Google on Tuesday announced that Google Play in 2017 took action against "bad apps" by eliminating apps and developer accounts from the platform. The tech giant claims to have used machine learning to identify bad apps with identifiers like impersonation, inappropriate content, and malware to root out over 700,000 apps and 100,000 developers in 2017, which is a 70 percent jump from the preceding year. "In fact, 99 percent of apps with abusive contents were identified and rejected before anyone could install them," was a claim mentioned on Android Developers Blog.
Google, on its Android Developers Blog, states that impersonators or 'copycats' are the most common red signal for removing apps from Google Play. In 2017 alone, the Mountain View giant removed as much as 250,000 apps that were caught impersonating big titles. The impersonators carried out this practice through deceptive methods such as "confusable unicode characters or hiding impersonating app icons in a different locale."
Much like any other Safe For Work public platform online, Google Play does not allow any kind of inappropriate content. Inappropriate content, according to the company's definition, includes pornography, extreme violence, illegal activities, and hate. Google claims that its advanced machine learning models help quickly sift through app submissions and flag them for inappropriate content. Human reviewers then jump into the scene, with tens of thousands of apps removed in the past year.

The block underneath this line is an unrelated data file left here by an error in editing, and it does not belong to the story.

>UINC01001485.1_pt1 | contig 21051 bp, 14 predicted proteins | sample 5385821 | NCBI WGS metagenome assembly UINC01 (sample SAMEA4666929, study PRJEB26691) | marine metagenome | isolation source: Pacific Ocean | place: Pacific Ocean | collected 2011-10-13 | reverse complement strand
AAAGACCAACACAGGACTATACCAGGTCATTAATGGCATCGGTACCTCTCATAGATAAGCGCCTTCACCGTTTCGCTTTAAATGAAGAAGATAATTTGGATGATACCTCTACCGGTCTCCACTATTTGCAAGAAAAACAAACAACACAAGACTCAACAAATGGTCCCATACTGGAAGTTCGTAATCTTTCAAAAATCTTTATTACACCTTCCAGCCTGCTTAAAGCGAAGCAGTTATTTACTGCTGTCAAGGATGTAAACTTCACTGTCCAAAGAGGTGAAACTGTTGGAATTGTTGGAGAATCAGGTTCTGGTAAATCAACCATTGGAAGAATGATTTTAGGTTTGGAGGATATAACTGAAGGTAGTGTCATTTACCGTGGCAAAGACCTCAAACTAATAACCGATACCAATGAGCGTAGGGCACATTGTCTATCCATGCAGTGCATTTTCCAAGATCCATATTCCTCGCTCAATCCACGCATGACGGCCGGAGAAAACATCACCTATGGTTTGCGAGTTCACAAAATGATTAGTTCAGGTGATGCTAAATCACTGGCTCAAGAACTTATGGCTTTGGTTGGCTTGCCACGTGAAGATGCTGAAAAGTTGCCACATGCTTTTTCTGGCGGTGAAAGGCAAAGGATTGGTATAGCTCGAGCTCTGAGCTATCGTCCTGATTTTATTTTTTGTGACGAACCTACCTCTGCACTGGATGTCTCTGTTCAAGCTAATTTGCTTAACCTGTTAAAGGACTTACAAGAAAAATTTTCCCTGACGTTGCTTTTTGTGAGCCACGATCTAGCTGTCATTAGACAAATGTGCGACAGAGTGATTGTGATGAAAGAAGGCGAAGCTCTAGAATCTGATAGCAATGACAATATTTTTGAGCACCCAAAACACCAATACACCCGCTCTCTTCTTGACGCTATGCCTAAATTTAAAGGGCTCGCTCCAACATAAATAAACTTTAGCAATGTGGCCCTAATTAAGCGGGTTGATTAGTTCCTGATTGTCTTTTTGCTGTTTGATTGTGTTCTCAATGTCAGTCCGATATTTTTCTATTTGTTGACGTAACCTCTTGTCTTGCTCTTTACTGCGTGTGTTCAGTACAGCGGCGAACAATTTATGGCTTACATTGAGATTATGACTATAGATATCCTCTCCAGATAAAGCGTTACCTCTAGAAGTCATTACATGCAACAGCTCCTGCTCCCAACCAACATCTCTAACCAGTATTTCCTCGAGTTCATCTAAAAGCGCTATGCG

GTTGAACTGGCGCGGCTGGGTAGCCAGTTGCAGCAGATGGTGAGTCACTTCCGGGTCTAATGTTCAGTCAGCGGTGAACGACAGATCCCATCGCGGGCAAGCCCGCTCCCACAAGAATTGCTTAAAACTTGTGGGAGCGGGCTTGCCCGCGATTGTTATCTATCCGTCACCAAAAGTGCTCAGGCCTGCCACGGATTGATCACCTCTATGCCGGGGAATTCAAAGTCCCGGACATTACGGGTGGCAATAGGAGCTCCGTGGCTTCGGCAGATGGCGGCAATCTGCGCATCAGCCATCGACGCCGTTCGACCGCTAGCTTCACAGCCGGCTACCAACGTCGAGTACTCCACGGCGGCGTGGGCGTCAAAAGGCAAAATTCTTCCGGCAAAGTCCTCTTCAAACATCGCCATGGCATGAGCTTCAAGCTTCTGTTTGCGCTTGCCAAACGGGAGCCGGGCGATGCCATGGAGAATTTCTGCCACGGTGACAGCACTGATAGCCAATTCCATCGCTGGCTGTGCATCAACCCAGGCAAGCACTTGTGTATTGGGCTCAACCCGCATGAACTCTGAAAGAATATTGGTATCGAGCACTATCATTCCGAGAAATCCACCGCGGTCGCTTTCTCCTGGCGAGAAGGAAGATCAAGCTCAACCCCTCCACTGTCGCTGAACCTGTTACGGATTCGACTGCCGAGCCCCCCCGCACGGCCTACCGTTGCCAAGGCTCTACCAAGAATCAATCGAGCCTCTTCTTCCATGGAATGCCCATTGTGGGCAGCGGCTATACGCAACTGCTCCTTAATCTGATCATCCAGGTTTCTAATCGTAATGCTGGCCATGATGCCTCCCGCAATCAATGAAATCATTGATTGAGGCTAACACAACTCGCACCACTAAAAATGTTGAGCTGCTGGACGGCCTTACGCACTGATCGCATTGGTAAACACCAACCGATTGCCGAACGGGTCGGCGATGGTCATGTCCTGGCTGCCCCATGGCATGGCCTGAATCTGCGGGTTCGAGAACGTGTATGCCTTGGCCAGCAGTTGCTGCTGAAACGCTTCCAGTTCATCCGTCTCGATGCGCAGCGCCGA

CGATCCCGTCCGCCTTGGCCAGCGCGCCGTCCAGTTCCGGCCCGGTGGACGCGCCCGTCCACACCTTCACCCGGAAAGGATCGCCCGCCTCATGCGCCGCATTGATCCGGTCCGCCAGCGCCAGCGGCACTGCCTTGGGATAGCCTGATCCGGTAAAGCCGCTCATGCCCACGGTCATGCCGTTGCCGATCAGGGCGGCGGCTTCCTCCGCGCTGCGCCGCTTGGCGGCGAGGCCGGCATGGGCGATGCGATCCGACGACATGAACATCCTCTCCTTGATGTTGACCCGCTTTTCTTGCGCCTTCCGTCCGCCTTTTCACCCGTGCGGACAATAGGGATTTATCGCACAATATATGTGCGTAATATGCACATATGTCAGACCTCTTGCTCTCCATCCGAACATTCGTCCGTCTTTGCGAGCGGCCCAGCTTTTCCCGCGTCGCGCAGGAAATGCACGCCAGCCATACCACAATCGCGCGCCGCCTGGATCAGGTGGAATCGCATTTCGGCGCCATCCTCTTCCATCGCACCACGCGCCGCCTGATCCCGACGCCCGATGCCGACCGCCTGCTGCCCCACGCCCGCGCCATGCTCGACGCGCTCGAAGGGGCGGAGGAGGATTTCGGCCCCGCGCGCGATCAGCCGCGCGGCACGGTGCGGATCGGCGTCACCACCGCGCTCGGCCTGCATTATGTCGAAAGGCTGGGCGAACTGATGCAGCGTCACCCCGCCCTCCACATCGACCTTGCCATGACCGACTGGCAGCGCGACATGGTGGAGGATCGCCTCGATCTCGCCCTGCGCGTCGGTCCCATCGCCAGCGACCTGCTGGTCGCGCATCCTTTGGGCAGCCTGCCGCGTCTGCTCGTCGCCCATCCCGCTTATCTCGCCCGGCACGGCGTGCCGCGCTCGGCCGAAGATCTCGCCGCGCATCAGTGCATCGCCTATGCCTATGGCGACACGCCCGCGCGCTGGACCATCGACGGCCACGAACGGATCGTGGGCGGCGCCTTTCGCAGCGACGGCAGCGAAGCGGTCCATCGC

And, finally, another red flag for Google is the presence of Potentially Harmful Applications (PHAs) that can cause harm to device users. Apps involved in phishing, fraud, and Trojans are part of this list. The tech giant claims PHAs are currently small in volume but research to remove them is being heavily invested in. With the launch of Google Play Protect - Google's malware scanning feature - at I/O 2017, the annual PHA installs have apparently gone down by 50 percent year on year, the company said.
"Despite the new and enhanced detection capabilities that led to a record-high takedowns of bad apps and malicious developers, we know a few still manage to evade and trick our layers of defence. We take these extremely seriously, and will continue to innovate our capabilities to better detect and protect against abusive apps and the malicious actors behind them. We are committed to make Google Play the most trusted and safe app store in the world," said Andrew Ahn, Product Manager at Google Play.